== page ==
It didn’t come easy, as he allowed three runs in three innings pitched, but did strikeout five hitters including Kevin Bass for the final out. Houston had scored two runs to come within one run of tying the game, Manager Davey Johnson came to the mound & told Orosco he was sticking with him the rest of the way. That confidence meant everything to Jesse.
In the final at bat, Orosco was struggling a bit on Bass. Keith Hernandez came in from first base & said to Jesse “I don't care what Gary calls, If you throw a fastball I'm gonna kill you”. Orosco then struck out Bass swinging, clinching the pennant.
Overall Jesse was 3-0 in the NLCS, appearing in four games allowing three runs in 8 innings pitched with ten strikeouts.
In the World Series Orosco would save two games, allow no runs on just two hits in 5.2 innings pitched. The image of Jesse flinging his glove in the air and kneeling down on the mound in victory is now one of the most classic scenes in Mets history. He earned his first save in Game #4 at Fenway Park pitching 1 .2 innings of solid relief, as Ron Darling got the win.
He came back in the classic Game #6, getting the final out of the 8th inning, Bill Buckner was the only batter he faced. In Game #7 he came in relief of Roger McDowell in the 8th inning with two on & nobody out. He reared back & retired catcher; Rich Gedman, Dave Henderson & pinch hitter Don Baylor to bring the Shea crowd to a near frenzy as the Mets were only three outs away from the Championship.
In the 9th he retired the side in order & struck out Marty Barrett to close out the 1986 World Series. Jesse threw his glove in the air & was mobbed by his team mates in a ecstatic Shea Stadium, on a historical night that centerfieldmaz can proudly say he was there.
In that game he also came to bat got a base hit & drove in a run in hs only post season at bat.
In 1987 he tailed off a bit going 3-9 with a 4.44 ERA, although he still saved 16 games (9th in the league). That winter he was traded away by the Mets in a huge three team, seven player deal that brought Kevin Tapani & Wally Whitehurst to the Mets.
Mets History: Orosco is third all time in Mets history in saves (107) &fifth all time in in appearances (372).
Jesse Orosco landed near his home town of Santa Barbra in Southern California with the Los Angeles Dodgers. In 1988 he was no longer the main closer, pitching behind closers Jay Howell & Alejandro Pena at Dodger Stadium. In 55 appearances, he posted a 2.72 ERA & went 3-2 with nine saves. He went to the post season as his Dodgers surprised the Mets in the NLCS & then went on to shock the Oakland A’s by winning the World Series.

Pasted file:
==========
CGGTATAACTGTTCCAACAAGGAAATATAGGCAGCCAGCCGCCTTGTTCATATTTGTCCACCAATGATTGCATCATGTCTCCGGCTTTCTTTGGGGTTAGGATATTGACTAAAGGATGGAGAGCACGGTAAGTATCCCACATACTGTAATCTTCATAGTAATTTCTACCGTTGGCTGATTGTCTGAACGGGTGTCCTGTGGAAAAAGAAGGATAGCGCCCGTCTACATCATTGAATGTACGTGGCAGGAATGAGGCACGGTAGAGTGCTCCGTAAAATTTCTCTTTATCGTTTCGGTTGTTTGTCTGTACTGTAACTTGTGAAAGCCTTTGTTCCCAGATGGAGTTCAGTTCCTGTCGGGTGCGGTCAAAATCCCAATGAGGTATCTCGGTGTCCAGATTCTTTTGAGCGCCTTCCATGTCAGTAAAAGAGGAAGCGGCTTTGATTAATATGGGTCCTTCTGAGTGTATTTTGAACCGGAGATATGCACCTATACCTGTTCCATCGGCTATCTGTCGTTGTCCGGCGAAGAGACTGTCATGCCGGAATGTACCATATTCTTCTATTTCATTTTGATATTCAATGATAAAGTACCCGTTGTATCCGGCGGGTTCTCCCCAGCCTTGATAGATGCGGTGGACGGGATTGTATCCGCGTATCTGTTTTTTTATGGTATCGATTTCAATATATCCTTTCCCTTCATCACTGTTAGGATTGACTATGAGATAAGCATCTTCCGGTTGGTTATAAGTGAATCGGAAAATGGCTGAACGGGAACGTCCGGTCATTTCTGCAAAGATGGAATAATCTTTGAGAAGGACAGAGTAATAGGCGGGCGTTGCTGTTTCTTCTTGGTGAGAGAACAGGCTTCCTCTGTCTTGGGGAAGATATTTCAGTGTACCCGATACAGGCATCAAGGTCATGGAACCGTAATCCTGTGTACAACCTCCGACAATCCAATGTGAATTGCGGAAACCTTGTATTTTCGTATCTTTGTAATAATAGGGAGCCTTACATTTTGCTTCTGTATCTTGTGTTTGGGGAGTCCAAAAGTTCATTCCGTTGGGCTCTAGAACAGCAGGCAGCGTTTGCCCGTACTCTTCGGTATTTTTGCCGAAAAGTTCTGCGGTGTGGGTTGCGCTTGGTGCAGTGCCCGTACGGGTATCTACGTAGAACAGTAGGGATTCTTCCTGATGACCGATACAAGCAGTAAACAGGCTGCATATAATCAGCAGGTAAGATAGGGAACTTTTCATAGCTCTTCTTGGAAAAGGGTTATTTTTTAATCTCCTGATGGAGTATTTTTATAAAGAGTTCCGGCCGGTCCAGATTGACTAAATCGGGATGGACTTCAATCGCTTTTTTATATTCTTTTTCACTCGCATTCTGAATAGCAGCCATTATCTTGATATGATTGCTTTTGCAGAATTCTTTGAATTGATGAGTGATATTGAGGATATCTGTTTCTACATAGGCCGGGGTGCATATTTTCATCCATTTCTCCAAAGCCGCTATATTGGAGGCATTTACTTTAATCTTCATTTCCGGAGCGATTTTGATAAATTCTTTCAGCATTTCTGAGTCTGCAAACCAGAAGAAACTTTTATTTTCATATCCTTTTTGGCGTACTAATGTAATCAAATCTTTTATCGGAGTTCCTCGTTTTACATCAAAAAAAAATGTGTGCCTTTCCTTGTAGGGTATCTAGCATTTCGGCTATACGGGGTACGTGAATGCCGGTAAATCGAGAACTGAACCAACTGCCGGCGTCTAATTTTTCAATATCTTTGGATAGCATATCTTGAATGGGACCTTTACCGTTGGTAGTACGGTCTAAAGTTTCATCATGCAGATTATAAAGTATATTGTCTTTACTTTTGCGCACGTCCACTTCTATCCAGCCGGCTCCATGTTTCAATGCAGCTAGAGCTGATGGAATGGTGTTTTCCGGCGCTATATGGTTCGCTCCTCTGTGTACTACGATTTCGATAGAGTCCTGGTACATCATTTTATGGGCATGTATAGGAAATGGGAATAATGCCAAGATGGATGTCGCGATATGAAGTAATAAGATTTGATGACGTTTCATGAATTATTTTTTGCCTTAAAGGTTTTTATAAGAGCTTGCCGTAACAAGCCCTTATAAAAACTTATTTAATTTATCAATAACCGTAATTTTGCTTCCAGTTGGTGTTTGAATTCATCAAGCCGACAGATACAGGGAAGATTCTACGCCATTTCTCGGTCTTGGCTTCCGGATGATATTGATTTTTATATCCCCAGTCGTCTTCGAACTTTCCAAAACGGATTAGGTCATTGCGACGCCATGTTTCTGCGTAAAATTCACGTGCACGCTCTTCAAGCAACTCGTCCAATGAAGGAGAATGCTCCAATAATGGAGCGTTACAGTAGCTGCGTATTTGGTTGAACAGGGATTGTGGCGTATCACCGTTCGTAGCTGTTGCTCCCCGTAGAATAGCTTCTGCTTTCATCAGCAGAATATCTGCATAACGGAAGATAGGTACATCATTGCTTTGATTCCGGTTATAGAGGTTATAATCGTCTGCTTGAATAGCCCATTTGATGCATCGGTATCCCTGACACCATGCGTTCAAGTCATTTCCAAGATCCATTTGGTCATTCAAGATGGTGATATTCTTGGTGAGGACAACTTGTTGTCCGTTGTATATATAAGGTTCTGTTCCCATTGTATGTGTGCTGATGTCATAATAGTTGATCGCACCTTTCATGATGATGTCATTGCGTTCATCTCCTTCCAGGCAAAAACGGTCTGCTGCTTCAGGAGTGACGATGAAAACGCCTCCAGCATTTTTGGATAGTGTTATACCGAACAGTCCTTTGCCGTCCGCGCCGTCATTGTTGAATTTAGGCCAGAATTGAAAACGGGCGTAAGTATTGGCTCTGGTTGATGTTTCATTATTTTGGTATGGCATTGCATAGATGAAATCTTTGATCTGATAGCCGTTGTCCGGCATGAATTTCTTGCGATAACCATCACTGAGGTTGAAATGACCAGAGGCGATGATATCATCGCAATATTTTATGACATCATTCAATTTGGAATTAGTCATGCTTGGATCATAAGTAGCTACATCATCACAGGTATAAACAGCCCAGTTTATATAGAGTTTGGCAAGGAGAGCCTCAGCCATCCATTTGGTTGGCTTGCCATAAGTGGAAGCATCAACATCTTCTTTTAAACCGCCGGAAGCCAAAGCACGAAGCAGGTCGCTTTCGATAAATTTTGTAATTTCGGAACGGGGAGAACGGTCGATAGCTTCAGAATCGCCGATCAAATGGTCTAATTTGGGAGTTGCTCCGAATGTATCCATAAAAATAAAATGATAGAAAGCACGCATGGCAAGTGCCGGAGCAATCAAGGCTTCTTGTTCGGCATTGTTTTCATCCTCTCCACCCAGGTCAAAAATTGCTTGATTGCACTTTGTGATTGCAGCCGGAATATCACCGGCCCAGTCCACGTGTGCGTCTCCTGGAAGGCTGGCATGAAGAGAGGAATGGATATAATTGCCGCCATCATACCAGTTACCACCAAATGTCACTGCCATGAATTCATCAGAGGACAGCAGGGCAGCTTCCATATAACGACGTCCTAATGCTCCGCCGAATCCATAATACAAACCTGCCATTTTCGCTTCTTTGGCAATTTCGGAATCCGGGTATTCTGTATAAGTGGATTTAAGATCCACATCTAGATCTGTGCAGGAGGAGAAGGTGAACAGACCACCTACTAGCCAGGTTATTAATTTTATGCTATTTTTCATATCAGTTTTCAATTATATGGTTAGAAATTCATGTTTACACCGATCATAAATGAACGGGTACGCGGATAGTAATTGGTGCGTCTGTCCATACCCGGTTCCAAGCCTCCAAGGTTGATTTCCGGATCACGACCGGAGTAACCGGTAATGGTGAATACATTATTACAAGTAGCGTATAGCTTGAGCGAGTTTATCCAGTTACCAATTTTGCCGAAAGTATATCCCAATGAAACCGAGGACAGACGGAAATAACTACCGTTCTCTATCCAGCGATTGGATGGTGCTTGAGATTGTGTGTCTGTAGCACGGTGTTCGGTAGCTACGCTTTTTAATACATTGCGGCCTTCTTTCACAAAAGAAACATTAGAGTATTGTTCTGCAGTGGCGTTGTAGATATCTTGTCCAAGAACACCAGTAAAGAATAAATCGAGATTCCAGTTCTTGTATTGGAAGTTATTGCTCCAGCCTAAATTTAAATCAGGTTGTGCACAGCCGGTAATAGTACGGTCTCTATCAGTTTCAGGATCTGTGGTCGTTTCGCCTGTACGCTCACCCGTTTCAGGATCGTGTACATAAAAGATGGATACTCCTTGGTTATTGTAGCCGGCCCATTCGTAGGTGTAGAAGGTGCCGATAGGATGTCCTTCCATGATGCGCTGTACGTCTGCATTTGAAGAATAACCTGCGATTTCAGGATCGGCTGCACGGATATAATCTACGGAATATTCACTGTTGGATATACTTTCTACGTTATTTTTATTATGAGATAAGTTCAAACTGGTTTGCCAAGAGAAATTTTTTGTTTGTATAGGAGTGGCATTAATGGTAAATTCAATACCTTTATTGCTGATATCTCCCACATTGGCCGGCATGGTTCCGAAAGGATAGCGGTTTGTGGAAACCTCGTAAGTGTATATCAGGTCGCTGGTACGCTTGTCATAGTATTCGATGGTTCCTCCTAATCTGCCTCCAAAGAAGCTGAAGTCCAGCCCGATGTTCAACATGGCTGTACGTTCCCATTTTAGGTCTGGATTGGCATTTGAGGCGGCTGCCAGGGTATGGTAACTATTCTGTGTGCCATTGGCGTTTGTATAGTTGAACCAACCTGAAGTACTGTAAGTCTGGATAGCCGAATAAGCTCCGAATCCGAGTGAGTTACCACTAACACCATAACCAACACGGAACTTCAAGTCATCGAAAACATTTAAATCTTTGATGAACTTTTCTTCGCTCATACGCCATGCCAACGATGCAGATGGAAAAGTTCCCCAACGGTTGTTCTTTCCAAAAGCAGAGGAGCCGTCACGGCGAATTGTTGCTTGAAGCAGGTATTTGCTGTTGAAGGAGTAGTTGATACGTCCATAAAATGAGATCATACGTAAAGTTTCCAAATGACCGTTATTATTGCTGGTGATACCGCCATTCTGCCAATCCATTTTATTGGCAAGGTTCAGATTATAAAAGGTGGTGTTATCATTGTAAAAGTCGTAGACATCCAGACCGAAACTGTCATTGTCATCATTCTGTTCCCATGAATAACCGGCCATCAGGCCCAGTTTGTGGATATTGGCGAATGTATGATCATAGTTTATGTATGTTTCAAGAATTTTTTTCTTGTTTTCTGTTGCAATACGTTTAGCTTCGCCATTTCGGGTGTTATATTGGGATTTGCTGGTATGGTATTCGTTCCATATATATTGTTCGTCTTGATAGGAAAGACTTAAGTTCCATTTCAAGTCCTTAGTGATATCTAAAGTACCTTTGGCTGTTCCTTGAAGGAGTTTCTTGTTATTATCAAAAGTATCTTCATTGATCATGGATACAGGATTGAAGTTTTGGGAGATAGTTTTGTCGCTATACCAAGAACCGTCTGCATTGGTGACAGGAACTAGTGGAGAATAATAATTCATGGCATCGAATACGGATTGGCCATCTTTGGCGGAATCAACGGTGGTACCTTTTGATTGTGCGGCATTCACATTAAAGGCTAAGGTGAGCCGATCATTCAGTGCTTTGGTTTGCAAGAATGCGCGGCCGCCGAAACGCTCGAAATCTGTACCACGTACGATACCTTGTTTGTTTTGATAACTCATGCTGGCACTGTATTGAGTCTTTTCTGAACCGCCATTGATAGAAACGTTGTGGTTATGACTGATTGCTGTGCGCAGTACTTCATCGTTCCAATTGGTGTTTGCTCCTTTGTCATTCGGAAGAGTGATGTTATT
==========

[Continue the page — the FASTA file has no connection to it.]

In 1989 he signed with the Cleveland Indians and stayed there for three years. By now in his later years he became a journey man middle reliever, going to the Milwaukee Brewers for three years, saving eight games in 1993.
He went to the Baltimore Orioles in 1995, under his former Mets manager Davey Johnson. He pitched there for five more years, making it to two more post seasons (1996 / 1997), appearing in four games with 12 innings pitched. He was the AL top fielding pitcher in 1994 & 1998.
In 1995 he led the league in appearances (65) at age 38. At age forty the ageless Orosco posted a 2.32 ERA, among the best of all AL relievers.
In 1999 he was actually traded back to the Mets but never pitched for them as he was soon traded to the St. Louis Cardinals for Super Joe McEwing. From 1999 through the next six seasons he would be baseballs oldest player.
As the years went on he became strictly a left handed specialist which kept him pitching a few more years. Orosco went back to the Los Angeles Dodgers (2001-2002) San Diego Padres (2003) AL New York club (2003) & Minnesota Twins (2003)before finally retiring at age 46 in 2003.
He also led the league in fielding two more times, posting perfect fielding %.
Honors: Orosco was one of the best middle relievers of his time, and had one of the game’s best sliders as his main pitch. In his long 24 year career he holds the all time MLB record for pitching appearances with 1252.
Life time he was 87 –80 with 144 saves (82nd all time) with 501 games finished (40th all time). He posted a 3.36 ERA with 1179 strike outs & 581 walks in 1295 innings pitched. Orosco only committed four errors in 1,295 career innings pitched for a .985 fielding percentage.
He has been on hand to throw out ceremonial first pitches at Shea Stadium on various occasions. He attended the 20th anniversary of the 1986 team & the final ceremonies of Shea Stadium in 2009.
There Is a strong argument & many supporters for his induction into the Baseball Hall of Fame.